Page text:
The Bid

The Bid podcast

The Bid is een Engelstalige podcast die ingaat op actuele ontwikkelingen die voor beleggers van belang kunnen zijn.
Thoughtleaders van binnen en buiten BlackRock geven hun mening over trends in de samenleving en de beleggingswereld. Zoals geopolitieke ontwikkelingen, duurzaamheid en technologie.

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Ontdek hieronder de laatste podcast, een overzicht van eerdere podcasts en de platforms waarop u de podcasts kunt beluisteren.


What’s next for sustainability

What’s next for sustainability
What do we do with the power plants, internal combustion engines and fossil fuels that power so much of our economy today? How do we retire the carbon economy and create green jobs for affected workers? How do we build a greener economy?


  • JONATHAN POSEN: Welcome to The Bid, where we break down what's happening in the markets and explore the forces changing investing. I'm Jon Posen, your host for this episode. During our sustainability miniseries, we've covered sustainability in and beyond climate. We've talked about new technologies propelling us towards the energy transition, corporate culture, diversity, equity, and inclusion, and how to find belonging in the workplace.

    Today, we're wrapping up with Paul Bodnar, BlackRock's new Global Head of Sustainable Investing. Before joining BlackRock a few months ago, Paul has had a long and distinguished career in sustainability. He's worked in environmental finance in emerging markets. He was the chief strategy at the Rocky Mountain Institute, and he also served on the National Security Council during the Obama administration, where he helped negotiate the Paris Agreement, and at the US Department of State.

    On today's episode Paul will share the most pressing issues he's thinking about when it comes to climate and sustainability.

    Paul, thanks so much for joining us today.

    PAUL BODNAR: Thanks, Jon. It's great to be here.

    JONATHAN POSEN: So, you recently joined BlackRock as our Global Head of Sustainable Investing, but you've spent much of your career in sustainability. Was there a moment where you knew that that was where you wanted to focus your work?

    PAUL BODNAR: So, when I was in college, I studied international relations and arms control. I was interested in the hardest problems to solve on a global level, and I thought that controlling nuclear weapons might be it. But once you see the data on climate science, you can't really unsee it, and so I decided that that's where I should focus my efforts; at the intersection between solving this global environmental problem and the difficulty of doing so in the context of international relations. So, that's how I got started, and I've had a fun journey through the financial sector and government and nonprofits along the way. But every moment has been interesting.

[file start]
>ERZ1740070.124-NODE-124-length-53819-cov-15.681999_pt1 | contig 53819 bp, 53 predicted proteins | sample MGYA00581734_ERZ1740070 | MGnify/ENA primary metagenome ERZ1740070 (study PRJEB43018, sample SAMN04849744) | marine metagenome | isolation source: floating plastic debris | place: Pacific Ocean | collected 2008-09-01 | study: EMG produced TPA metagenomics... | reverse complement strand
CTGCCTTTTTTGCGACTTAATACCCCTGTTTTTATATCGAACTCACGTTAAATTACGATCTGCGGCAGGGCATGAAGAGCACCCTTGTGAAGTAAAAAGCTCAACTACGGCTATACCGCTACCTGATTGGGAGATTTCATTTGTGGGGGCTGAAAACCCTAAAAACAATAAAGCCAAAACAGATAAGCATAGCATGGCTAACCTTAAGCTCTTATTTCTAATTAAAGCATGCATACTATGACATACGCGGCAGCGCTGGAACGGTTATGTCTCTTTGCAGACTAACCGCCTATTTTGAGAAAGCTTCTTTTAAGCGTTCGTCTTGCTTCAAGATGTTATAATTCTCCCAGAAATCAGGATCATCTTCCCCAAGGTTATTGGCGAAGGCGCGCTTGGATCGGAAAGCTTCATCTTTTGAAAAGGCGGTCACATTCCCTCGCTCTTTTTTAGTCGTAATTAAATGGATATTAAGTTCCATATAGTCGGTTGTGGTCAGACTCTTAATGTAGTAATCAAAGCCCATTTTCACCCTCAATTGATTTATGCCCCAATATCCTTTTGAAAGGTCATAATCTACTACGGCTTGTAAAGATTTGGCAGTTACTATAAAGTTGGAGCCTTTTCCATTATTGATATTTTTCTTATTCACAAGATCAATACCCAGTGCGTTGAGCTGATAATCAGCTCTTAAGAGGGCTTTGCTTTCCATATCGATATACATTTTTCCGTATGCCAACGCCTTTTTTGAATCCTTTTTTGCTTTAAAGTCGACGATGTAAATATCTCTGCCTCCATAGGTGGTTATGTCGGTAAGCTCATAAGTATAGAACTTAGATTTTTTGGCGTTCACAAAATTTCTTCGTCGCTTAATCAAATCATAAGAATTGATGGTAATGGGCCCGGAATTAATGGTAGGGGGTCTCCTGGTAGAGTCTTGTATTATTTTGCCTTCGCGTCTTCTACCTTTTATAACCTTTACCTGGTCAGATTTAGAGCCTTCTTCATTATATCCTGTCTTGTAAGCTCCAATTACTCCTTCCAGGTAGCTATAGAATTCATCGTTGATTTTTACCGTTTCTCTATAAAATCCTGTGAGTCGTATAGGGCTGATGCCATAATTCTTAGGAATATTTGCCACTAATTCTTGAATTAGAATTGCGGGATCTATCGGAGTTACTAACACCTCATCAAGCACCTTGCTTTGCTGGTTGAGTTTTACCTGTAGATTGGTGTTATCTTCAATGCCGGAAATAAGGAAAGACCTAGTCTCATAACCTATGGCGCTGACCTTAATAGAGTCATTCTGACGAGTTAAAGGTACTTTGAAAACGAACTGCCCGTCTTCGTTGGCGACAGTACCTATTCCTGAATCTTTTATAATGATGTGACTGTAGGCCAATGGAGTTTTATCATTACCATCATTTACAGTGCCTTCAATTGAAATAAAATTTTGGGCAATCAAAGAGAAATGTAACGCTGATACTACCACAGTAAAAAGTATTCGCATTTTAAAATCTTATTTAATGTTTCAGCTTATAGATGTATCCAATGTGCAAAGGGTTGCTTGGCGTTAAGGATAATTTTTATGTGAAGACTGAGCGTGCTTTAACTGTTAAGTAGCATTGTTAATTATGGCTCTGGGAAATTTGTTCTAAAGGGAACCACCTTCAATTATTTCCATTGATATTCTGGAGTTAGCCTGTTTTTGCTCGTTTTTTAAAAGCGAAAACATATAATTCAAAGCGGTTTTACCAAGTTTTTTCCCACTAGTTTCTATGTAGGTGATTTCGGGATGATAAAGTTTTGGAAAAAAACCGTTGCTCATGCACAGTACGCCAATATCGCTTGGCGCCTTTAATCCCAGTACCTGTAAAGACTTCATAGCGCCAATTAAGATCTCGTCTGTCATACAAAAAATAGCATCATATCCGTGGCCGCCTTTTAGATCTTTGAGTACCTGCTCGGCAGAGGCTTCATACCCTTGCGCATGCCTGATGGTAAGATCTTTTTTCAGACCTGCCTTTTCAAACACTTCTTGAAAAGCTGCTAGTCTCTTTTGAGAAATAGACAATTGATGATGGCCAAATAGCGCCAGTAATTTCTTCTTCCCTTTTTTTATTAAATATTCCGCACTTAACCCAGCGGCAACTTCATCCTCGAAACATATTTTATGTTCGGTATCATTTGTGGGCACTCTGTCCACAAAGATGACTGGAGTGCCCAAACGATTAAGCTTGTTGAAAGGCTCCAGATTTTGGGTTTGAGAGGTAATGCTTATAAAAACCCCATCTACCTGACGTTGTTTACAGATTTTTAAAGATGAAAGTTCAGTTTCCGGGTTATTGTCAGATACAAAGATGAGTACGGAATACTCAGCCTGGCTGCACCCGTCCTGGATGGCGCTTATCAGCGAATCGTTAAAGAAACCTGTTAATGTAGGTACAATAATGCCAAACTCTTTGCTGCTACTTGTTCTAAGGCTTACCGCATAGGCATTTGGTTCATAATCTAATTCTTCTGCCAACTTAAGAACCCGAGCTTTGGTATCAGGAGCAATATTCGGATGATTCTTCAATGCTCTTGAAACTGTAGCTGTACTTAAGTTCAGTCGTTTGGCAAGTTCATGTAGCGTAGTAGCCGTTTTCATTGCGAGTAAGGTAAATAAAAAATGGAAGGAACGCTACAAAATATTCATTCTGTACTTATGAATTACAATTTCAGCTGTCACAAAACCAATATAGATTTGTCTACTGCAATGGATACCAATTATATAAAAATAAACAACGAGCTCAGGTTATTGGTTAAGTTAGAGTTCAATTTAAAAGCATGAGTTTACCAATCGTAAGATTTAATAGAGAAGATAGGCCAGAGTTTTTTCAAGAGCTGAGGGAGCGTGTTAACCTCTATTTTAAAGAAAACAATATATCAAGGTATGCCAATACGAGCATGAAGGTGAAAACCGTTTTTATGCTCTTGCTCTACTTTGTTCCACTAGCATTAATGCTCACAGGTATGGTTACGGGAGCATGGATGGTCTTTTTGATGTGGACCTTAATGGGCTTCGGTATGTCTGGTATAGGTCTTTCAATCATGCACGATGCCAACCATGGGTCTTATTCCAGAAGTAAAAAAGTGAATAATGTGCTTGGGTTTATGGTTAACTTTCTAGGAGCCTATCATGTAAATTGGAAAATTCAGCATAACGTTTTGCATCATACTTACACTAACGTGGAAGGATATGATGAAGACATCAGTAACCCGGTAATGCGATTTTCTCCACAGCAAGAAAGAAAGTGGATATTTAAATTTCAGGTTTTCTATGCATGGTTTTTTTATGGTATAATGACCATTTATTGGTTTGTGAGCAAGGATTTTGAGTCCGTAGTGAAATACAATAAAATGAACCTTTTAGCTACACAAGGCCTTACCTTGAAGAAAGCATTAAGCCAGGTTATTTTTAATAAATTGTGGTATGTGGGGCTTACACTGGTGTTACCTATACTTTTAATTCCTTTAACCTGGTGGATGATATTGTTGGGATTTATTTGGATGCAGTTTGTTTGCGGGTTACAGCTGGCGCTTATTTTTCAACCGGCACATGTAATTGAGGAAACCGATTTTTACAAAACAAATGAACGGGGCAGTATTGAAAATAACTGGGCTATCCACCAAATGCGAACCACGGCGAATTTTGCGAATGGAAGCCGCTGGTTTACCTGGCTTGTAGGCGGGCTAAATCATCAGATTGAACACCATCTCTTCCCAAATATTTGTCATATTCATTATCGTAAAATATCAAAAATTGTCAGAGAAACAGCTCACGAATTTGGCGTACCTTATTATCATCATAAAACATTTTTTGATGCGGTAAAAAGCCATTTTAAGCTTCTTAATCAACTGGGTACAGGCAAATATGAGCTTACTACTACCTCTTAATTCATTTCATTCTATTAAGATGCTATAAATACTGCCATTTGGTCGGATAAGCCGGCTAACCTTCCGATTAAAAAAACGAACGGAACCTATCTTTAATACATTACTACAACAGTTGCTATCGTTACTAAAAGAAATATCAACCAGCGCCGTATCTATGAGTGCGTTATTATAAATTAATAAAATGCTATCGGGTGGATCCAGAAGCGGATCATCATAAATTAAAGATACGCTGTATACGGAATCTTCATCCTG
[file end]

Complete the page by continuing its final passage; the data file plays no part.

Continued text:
JONATHAN POSEN: So, Paul, what's changed over the last two decades that you've been working in this area? What's surprised you?

    PAUL BODNAR: So, when the world started working on the problem of climate change and really began to understand it and figure out what to do about it, it was really understood as a problem for governments, which makes sense. As societies, we look to our governments to solve collective action problems, and what is a bigger collective action problem than climate change, which spans across borders and actually also across generations? What we learned, though, along the way is that action by governments is not enough. And so, even though we spent the first 25 years of international problem solving on climate change negotiating a global Climate Agreement among governments, what we've learned is that you've got to think about how the global economy actually works if you want to decarbonize that economy. Greenhouse gas emissions arise from every kind of human activity, from power plants, from driving cars, from agriculture, from heating our homes, and so it's an enormously complicated problem. And having governments sit together and negotiate targets is a good step. It kind of gets everyone on the same page about where we're trying to get to, what generally needs to be done to accomplish that, how we can all move in lockstep along the way. But when it really comes to thinking about how as opposed to the why of getting a net-zero global economy, that's where you need to harness market forces. Because the global economy is not divided into 195 jurisdictions of the United Nations; it's truly global. We need to think and act like the economy we're trying to decarbonize. You have global supply chains, global markets, shared technology trends within sectors, and so if you look at the global economy from the lens of climate change, it actually is more logical to see it as a series of industries or sectors or segments of the global economy, not your political map of the world. And so, it's taken a while, especially since the Paris Agreement was concluded in 2015, for the world to understand that job is not done, that that's simply concluding that agreement wasn't enough. But rather, now we need to problem solve along this other dimension of how economies are connected across borders.

    JONATHAN POSEN: Since leaving government, you've continued your work on these difficult questions, first in the nonprofit sector, and now you've returned to the private sector. What brought you to BlackRock?